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CHAPTER I.: of the present state of the globe as it relates to human subsistence. - William Godwin, Of Population. An Enquiry concerning the Power of Increase in the Numbers of Mankind 
Of Population. An Enquiry concerning the Power of Increase in the Numbers of Mankind, being an Answer to Mr. Malthus’s Essay on that Subject (London: Longman, Hurst, Rees, Orme, and Brown, 1820).
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of the present state of the globe as it relates to human subsistence.
the pith of all Mr. Malthus's speculations lies in establishing a geometrical ratio for the power of increase in the human species, and an arithmetical ratio for the power of increase in the means of subsistence: and his capital inference is, that, at least in all old settled countries, or rather in all countries, except those where land is to be had freely, or at a very low rate, and agriculture is understood, the population is continually limited and kept down by the limits of the means of subsistence, and there is always a somewhat greater number of inhabitants, than the food of the country will fully and wholsomely nourish.
We have already enquired into the solidity of the doctrine of the Essay on Population, respecting that excessive tendency of the human species to increase, which it represents as “a source of mischief to mankind, in comparison with which all the evils entailed upon us by human institutions, however erroneous or oppressive, are in reality light and superficial,” and scarcely deserve the name of calamity. We have seen, that it is at least problematical, whether there is a tendency in the human species to increase, and that, for any thing that appears from the enumerations and documents hitherto collected, it may be one of the first duties incumbent on the true statesman and friend of human kind, to prevent that diminution in the numbers of his fellow-men, which has been thought, by some of the profoundest enquirers, ultimately to threaten the extinction of our species.
It is proper that we should now proceed to examine the other branch of Mr. Malthus's doctrine, that which relates to the means of subsistence; concerning which he will be seen to have fallen into errors not less ill-founded and pernicious, than those which concern the possible numbers of mankind.
I might indeed content myself to dismiss this part of my subject with all possible brevity. Having, I trust, for ever put to rest Mr. Malthus's geometrical ratio for the increase ot mankind, I might rest satisfied with his arithmetical ratio for the increase of the means of subsistence, as abundantly sufficient to satisfy all the demands which the human species are ever likely to make upon it. But there are many reasons why I do not think proper to stop here.—To proceed then.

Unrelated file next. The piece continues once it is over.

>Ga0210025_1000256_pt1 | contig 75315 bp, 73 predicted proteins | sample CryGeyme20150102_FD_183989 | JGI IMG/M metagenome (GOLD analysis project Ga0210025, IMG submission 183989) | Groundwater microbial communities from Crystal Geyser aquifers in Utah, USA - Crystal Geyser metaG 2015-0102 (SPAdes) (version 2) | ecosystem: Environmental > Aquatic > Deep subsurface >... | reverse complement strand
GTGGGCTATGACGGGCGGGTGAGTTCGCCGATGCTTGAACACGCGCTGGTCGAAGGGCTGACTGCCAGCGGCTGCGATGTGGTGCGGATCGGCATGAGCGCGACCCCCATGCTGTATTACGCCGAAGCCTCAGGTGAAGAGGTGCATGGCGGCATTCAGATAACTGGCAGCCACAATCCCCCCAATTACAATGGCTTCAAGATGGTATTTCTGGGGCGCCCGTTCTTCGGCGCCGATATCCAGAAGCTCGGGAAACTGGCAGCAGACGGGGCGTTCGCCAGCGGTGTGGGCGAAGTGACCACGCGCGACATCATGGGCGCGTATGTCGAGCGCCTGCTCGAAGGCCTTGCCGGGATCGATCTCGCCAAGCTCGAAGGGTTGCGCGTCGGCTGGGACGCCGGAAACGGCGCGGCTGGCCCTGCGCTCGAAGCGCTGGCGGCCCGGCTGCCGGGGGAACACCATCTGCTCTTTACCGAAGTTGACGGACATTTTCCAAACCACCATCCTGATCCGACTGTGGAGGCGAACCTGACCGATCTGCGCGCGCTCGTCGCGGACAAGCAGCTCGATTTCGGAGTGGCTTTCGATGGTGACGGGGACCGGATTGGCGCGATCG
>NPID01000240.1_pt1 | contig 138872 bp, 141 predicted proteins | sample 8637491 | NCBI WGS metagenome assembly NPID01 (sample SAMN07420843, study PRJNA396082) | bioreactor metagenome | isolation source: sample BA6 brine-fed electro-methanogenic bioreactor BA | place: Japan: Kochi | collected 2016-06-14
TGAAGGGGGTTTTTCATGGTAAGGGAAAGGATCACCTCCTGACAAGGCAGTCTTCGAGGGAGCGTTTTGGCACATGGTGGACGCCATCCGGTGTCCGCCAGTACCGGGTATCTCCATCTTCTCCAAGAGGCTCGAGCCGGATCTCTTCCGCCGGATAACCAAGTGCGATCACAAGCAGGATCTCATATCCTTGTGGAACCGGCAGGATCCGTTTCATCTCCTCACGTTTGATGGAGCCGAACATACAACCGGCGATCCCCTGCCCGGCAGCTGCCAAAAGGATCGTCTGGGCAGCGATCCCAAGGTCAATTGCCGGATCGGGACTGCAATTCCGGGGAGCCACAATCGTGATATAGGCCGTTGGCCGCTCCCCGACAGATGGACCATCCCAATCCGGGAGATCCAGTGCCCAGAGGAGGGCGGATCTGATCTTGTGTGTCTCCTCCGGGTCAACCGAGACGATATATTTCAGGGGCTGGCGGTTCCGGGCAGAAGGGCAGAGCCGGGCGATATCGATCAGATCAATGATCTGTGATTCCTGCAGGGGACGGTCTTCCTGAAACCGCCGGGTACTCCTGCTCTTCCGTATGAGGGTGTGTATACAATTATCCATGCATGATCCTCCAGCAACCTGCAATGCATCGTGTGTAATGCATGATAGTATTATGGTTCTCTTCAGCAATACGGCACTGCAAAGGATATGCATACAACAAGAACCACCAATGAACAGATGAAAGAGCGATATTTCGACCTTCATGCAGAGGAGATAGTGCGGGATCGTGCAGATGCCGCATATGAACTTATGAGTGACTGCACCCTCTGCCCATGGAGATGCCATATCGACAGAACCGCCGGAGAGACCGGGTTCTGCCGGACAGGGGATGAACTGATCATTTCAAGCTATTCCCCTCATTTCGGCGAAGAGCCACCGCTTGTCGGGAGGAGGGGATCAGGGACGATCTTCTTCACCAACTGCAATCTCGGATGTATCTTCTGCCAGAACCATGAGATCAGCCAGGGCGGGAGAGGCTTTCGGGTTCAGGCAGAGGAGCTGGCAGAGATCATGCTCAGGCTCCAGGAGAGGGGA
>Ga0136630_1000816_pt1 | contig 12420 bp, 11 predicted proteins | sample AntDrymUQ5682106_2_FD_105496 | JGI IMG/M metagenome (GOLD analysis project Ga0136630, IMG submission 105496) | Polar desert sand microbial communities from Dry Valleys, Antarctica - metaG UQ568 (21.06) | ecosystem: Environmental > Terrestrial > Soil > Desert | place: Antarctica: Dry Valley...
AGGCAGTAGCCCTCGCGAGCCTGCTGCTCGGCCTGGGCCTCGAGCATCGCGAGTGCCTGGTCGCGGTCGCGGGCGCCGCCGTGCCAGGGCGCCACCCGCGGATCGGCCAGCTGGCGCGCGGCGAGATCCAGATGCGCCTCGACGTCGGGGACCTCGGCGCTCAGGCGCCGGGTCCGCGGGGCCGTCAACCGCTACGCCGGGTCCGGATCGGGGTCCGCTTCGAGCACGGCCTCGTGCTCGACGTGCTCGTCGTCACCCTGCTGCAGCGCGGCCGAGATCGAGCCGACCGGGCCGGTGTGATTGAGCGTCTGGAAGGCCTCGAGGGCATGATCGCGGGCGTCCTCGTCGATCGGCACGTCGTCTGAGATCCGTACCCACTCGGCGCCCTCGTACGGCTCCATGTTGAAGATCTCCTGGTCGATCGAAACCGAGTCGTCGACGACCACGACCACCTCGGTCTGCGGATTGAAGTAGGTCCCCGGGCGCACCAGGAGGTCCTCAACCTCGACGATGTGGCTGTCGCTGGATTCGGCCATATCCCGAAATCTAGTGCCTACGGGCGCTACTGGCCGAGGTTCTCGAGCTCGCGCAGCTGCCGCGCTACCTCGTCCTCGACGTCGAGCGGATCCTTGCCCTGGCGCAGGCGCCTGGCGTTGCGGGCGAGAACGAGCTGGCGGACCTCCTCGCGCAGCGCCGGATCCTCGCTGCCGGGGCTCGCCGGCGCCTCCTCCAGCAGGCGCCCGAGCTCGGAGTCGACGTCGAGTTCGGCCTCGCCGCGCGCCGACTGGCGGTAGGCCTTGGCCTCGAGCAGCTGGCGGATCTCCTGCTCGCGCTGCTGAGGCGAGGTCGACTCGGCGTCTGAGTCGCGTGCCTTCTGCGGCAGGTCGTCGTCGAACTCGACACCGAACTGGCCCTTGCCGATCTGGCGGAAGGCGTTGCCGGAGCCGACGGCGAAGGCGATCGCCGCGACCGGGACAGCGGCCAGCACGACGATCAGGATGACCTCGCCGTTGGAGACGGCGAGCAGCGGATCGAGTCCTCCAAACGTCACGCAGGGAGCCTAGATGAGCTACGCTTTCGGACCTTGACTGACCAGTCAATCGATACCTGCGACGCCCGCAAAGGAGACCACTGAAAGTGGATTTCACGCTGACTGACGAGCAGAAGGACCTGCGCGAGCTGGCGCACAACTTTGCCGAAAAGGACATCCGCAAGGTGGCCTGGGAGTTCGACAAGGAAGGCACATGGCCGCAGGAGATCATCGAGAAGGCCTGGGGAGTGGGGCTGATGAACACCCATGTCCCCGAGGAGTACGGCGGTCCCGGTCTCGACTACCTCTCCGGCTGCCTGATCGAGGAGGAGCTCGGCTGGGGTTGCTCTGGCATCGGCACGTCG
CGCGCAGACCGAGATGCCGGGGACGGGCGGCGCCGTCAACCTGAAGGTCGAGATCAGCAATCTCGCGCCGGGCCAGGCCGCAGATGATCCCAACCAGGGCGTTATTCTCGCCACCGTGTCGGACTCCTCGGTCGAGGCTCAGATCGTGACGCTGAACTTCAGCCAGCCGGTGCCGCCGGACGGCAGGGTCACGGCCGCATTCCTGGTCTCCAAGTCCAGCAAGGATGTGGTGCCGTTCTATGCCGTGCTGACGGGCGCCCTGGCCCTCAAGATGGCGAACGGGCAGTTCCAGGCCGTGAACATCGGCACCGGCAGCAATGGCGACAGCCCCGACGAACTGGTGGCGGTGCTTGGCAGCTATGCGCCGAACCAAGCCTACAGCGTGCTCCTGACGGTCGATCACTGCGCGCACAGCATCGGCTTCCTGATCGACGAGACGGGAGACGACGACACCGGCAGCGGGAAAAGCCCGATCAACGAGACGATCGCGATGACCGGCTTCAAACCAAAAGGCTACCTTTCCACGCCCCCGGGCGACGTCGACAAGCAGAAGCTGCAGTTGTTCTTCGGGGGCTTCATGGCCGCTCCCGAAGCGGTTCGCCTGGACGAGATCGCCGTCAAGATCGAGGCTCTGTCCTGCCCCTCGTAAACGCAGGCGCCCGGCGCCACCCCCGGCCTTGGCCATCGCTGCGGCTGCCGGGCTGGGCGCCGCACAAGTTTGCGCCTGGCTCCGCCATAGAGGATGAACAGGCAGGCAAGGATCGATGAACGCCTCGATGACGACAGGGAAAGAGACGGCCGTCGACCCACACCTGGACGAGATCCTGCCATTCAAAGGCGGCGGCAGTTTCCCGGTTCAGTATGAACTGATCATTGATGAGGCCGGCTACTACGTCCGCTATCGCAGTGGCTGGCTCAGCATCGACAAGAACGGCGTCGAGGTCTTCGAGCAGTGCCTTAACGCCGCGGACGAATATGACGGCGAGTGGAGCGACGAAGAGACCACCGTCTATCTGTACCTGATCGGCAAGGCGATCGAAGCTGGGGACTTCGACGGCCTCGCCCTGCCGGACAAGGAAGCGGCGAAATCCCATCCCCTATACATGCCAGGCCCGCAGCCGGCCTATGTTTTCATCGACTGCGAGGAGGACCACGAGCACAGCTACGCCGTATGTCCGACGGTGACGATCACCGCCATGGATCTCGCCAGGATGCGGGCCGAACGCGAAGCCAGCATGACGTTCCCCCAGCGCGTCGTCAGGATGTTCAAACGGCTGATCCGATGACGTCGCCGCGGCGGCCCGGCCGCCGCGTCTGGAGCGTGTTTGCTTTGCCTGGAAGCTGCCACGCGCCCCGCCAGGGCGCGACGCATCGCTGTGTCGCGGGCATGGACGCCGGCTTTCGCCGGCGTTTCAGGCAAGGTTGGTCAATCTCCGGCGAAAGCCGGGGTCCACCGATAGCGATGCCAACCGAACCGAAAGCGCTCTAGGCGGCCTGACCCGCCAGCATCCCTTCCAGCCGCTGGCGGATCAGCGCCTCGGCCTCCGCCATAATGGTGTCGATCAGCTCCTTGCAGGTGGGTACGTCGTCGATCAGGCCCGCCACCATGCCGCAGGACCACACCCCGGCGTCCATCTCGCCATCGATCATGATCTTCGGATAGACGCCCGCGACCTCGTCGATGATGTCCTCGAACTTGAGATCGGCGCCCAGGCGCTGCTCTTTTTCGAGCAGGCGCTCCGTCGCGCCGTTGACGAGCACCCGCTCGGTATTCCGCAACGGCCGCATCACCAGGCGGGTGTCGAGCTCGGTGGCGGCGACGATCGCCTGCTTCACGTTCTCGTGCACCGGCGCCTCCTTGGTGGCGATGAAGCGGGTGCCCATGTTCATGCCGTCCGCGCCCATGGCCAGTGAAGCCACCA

The first thing perhaps that would arrest the observation of an enlightened enquirer, who should set himself down to survey the globe we inhabit according to the latest authorities, is the scanty and sparing way in which man, of whose nature we are, and in many respects with good reason, so proud, is scattered over the face of the earth. What immense deserts, what vast tracts of yet unconquered forests, the asylum only of wild beasts, or of the most pernicious and contemptible animals, have we occasion to observe! When I travel even through many parts of England, it seems to me that I pass through a country, which has but just begun to be reclaimed from the tyranny of savage nature. I believe I may venture to affirm that there is one third of the island which does not yet feel the hands of the cultivator; not to mention the very imperfect and inadequate manner in which the other two-thirds are turned to use. Man seems formed to subdue all these, to chase the wild beasts and either to tame or destroy their species, to fell the forests, and to render the most ungrateful soil productive. If indeed we are qualified to “increase, and multiply, and replenish the earth,” it might be hoped that, at a period however distant, the whole surface of all lands might be “cultivated like a garden.” But, for some reason or other, the very reverse of this is glaringly and deplorably the case.
And it is in a world, thus cheerless and melancholy in the point of view in which we are considering it, that Mr. Malthus has thought it opportune to blow the trumpet of desolation. He tells us, that the chief evil we have to fear is from the too great increase of population, and that this evil not only threatens to fall upon us, when the whole earth shall be subdued and turned to use, but that, “at every period during the progress of cultivation, from the present moment to the time when the whole shall become like a garden, the distress for the want of food will be, more or less, constantly pressing on mankinda .”
[a]Vol. II, p. 220,